Twitter reverses blocking policy after public outcry

An emergency meeting of top executives was called, showing just how difficult it is for the service to balance 'free speech' and accountability

Twitter has reversed changes to its user-blocking policies less than twenty four hours after they were introduced following widespread outcry from users.

The new rules were briefly introduced by the micro-blogging service on Friday morning and meant that users could still receive messages from individuals they had blocked, although these interactions would be hidden.

Blocking is used by people to stop abusive commentators interacting with them on the site and many users complained the new policy relegated the block function to a ‘mute’ button, giving abusive users and trolls more visibility on the site than they had previously enjoyed.

The response from many of Twitter’s 250 million users was so acute that the company’s executives were reported to have rushed into an emergency meeting to discuss the policy changes.

“We have decided to revert the change after receiving feedback from many users – we never want to introduce features at the cost of users feeling less safe,” said vice president of policy Michael Sippey in a blog post yesterday. “Any blocks you had previously instituted are still in effect.”

However, Sippey implied that despite the current outcry users can still expect further changes to blocking policies, describing the current system as “not ideal,” and commenting that “some users worry just as much about post-blocking retaliation as they do about pre-blocking abuse.”

Caroline Criado-Perez, a campaigner who faced a storm of rape and murder threats on Twitter after calling for women to be included on banknotes earlier this year, welcomed the micro-blogging site’s reversal, but said, “I’m really pleased Twitter listened to its users because its briefly imposed blocking policy was basically an abusers charter. It shows again how little of a grasp Twitter has on the way its platform can be used for harassing and stalking people.”

Ms Criado-Perez isn’t the only campaigner or high-profile woman to have been on the receiving end of violent misogynist abuse on the site this year. In August the Labour MP Stella Creasy was sent a photograph of a masked man brandishing a knife after she spoke out about the death and rape threats she has received on Twitter, while Independent columnist Grace Dent, Guardian columnist Hadley Freeman and the Catherine Mayer from Time magazine, as well as a number of other women, have all been subject to bomb threats on the site.

These high-profile cases and recent statistics showing there are 2,000 crimes related to online abuse in London alone each year, have seen calls for Twitter to restrict abusive users on its service, but in his post yesterday Mr Sippey implied that despite the current outcry users can still expect further changes to blocking policies.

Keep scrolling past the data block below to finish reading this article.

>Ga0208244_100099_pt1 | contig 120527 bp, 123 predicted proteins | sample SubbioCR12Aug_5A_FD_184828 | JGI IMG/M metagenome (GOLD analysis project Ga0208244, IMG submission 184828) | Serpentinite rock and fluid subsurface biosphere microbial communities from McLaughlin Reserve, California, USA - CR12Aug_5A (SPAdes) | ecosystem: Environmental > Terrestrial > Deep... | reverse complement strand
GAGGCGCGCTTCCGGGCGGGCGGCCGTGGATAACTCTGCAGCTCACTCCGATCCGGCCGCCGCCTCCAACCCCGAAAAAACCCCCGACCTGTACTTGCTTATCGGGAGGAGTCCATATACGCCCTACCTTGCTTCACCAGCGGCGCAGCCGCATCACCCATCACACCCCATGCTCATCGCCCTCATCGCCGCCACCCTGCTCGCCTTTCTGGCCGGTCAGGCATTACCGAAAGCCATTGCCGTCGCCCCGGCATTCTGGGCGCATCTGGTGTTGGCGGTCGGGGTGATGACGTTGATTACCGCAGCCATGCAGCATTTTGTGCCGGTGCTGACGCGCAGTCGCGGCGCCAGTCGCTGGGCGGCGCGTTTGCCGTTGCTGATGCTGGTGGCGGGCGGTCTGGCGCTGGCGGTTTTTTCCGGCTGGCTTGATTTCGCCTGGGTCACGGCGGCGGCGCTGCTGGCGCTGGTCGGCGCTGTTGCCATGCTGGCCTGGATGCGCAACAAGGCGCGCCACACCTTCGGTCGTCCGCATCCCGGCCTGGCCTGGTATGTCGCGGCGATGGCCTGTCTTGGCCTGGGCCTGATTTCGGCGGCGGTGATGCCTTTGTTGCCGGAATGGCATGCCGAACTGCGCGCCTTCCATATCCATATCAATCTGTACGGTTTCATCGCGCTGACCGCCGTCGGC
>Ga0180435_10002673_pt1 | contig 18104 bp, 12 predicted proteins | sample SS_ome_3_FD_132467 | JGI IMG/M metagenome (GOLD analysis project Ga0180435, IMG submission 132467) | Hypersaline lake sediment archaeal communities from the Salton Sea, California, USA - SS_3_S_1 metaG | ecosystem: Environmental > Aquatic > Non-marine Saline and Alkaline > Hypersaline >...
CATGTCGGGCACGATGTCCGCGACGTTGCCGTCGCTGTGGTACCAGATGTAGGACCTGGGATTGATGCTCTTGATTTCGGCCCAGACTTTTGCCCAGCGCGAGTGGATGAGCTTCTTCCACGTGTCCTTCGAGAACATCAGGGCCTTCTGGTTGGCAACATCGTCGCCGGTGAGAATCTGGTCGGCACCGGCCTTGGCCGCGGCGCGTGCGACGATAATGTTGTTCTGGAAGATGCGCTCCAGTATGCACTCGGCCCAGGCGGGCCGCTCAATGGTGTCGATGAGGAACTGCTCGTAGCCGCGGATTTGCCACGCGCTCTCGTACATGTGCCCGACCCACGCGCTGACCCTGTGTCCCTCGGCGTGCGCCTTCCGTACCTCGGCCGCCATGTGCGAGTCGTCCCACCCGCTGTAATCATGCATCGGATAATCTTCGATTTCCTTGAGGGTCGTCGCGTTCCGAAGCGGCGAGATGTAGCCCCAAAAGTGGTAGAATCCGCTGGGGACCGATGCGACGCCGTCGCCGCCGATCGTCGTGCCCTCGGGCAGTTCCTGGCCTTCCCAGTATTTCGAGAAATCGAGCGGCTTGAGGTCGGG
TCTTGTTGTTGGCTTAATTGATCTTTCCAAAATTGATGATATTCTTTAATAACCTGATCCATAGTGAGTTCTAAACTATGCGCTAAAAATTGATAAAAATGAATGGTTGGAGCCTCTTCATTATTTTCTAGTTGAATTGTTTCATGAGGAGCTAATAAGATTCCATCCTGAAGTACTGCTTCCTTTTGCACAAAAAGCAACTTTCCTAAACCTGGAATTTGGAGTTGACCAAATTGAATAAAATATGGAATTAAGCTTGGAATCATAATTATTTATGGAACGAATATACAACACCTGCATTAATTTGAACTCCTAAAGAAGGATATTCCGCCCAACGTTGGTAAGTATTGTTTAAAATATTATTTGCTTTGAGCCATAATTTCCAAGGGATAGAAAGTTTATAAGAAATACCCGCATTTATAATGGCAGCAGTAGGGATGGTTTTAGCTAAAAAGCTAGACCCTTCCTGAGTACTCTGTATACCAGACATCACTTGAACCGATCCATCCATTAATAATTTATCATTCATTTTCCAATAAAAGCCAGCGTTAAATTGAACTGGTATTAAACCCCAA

He described the current system as “not ideal,” and said that “some users worry just as much about post-blocking retaliation as they do about pre-blocking abuse.”

Many campaigners aren’t impressed though. Ms Criado-Perez added: “I must say Twitter’s response has been a bit mealy-mouthed in suggesting it knows best. I’m worried it hasn’t really listened. Twitter isn’t the expert in dealing with harassment and is is being very high-handed and arrogant in this.”

Tim Crook, reader in Media & Communication at Goldsmiths, University of London, said Twitter’s move was a “cynical surrendering of corporate responsibility and failure to protect vulnerable people from offensive and harmful speech.” He added that online abuses should be “be vigorously and enthusiastically policed by criminal intervention”.

The problem is not limited to Twitter either, with Facebook coming under fire this October for allowing an explicit video showing a woman being beheaded on the site. Although such material exists elsewhere online, critics argue that the site's core functionality - sharing content, especially amongst younger users - brings extra responsibility. The video was kept online but given an age warning.

Paul Saffo, a technology forecaster and consulting professor in the School of Engineering at Stanford University said the original change was “well-intentioned but profoundly inept”.

“The bottom line is that when taken with all the other privacy disasters of the last year (NSA included, of course), we are in the early stages of a profound social reinvention of what it means to have privacy.  In the past, much of our privacy was based on the simple difficulty of connecting and watching. Cops couldn’t do an NSA stunt because it was just too hard and too expensive.  Now that snooping/stalking/harassing is easy, inexpensive and instant, as a society we are inevitably rethinking our norms. And companies like Twitter are right on the bleeding edge of that change.”

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